Seeing China’s manufacturing sector shrink is a trend that excites Americans, although it may not actually alleviate much of the pressure around a U.S. unemployment rate of 7.3 percent. The reality, according to many experts, is that the phenomenon is more one of nearshoring than reshoring, as many of these businesses — along with their jobs — head to Mexico.
The competitiveness of offshoring has been declining for years, as China has faced increasing wages and currency costs, as well as higher fuel and transportation costs. There are also many hidden costs and risks that are difficult to anticipate. According to Jason King, Vice President of global business firm AlixPartners, “companies are waking up to the harsh reality that manufacturing offshore in places like China and other low-cost countries is costlier than it initially looked.”
In fact, by some estimates, manufacturing in China will cost as much as manufacturing in the U.S. as soon as 2015.
Unlike China, Mexico continues to boast low labor costs and has a huge advantage in terms of proximity to the American market. That said, finding out how many American companies are manufacturing in Mexico is surprisingly difficult. According to Mario Vidana, Senior Trade Specialist with the U.S. Department of Commerce, there are no public directories for Foreign Direct Investment (FDI) companies established in Mexico. In order to obtain this information, you would need to contact the chamber of commerce or industry chamber in each state. Vidana also warned that they are often reluctant to share this information.
So while the exact number of U.S. companies that are relocating their factories to Mexico is unknown, it does appear that the trend is especially apparent in the automotive, aerospace, and textile industries. In an interview with Entrada Group, King points to several key benefits of producing in Mexico compared to China. These benefits include lower transportation and warehousing costs, an improved ability to respond to customer demands, a better control of intellectual property, the ease of proximate time zones between management and production, and the cultural similarities between the U.S. and Mexican markets.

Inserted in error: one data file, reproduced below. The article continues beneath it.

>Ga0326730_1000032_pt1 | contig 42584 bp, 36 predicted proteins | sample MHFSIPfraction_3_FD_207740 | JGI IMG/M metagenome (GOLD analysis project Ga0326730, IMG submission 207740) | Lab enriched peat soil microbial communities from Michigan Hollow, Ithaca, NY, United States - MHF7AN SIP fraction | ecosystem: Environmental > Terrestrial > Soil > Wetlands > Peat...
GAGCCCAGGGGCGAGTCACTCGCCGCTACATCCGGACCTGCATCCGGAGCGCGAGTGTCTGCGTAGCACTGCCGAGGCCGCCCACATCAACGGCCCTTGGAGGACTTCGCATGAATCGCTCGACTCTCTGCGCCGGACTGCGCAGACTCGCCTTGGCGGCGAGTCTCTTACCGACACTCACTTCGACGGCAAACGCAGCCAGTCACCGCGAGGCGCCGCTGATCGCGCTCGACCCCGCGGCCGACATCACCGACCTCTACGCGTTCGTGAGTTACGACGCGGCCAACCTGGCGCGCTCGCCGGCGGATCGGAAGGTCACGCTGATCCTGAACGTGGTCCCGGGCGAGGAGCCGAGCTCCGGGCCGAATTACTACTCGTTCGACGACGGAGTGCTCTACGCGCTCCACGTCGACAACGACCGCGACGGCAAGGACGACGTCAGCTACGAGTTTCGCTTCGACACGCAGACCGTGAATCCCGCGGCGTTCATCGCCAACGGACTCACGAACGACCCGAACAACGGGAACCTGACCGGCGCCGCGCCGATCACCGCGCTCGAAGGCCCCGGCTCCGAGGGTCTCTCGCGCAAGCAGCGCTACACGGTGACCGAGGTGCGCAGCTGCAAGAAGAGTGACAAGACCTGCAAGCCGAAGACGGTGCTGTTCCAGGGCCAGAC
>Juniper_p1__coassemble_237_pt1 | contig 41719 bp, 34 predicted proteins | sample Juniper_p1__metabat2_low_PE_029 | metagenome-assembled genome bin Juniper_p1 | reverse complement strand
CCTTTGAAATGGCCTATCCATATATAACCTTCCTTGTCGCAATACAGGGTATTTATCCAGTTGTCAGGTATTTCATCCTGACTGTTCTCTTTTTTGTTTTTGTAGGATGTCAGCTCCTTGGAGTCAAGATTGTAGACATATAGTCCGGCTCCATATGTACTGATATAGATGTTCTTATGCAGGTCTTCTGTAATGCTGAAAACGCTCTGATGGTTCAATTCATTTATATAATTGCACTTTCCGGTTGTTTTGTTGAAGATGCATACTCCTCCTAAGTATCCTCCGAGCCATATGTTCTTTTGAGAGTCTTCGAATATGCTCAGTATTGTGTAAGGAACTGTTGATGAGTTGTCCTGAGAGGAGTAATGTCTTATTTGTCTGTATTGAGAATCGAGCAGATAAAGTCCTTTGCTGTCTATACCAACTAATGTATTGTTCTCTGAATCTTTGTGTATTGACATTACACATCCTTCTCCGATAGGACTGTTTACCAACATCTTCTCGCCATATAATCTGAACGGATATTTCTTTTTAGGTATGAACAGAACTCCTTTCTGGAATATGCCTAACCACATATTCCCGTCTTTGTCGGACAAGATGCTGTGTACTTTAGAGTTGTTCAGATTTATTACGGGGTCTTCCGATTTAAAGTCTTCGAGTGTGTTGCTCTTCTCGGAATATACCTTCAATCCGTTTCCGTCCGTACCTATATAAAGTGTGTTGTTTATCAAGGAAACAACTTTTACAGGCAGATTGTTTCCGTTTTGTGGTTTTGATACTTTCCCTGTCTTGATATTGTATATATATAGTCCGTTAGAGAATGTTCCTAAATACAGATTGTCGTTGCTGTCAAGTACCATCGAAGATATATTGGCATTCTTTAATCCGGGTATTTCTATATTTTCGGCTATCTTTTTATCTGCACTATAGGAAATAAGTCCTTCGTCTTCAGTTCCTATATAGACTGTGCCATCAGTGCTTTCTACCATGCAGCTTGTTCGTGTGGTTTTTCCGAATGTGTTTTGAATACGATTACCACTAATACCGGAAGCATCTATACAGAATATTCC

Paula Ramos, Marketing Director at MFI International, echoes many of these advantages, the greatest being the proximity to American markets. MFI International provides manufacturing services in the Juarez, Mexico region that ease collaboration between U.S. companies and Mexican manufacturers. She specifically cites the benefits of working in the border region of Mexico, where there are concentrations of skilled workers and industry.
“You get the benefits from the lower labor rates in Mexico, and you can have your products within the same day. We have cases where we can place an order in the morning and the product comes back to an El Paso facility that afternoon,” Ramos says. “It’s almost like being in the U.S.”
To Ramos, this quick turnaround is what defines nearshoring. “I talk to companies that say ‘nearshoring’ and then mention factories in Columbia and Central America — that’s still far.”
According to Ramos, manufacturing in Mexico is being developed in “clusters” which are often incentivized by the Mexican government. The skilled workforce is available throughout Mexico, and different cities are working to attract different types of investments. Nissan, for example, recently opened a plant in Aguascalientes, which will attract suppliers and OEMs to that region. There are a large number of automotive and aerospace companies moving south, which is building up new clusters, she says.
Smart Investments and Contentious Plans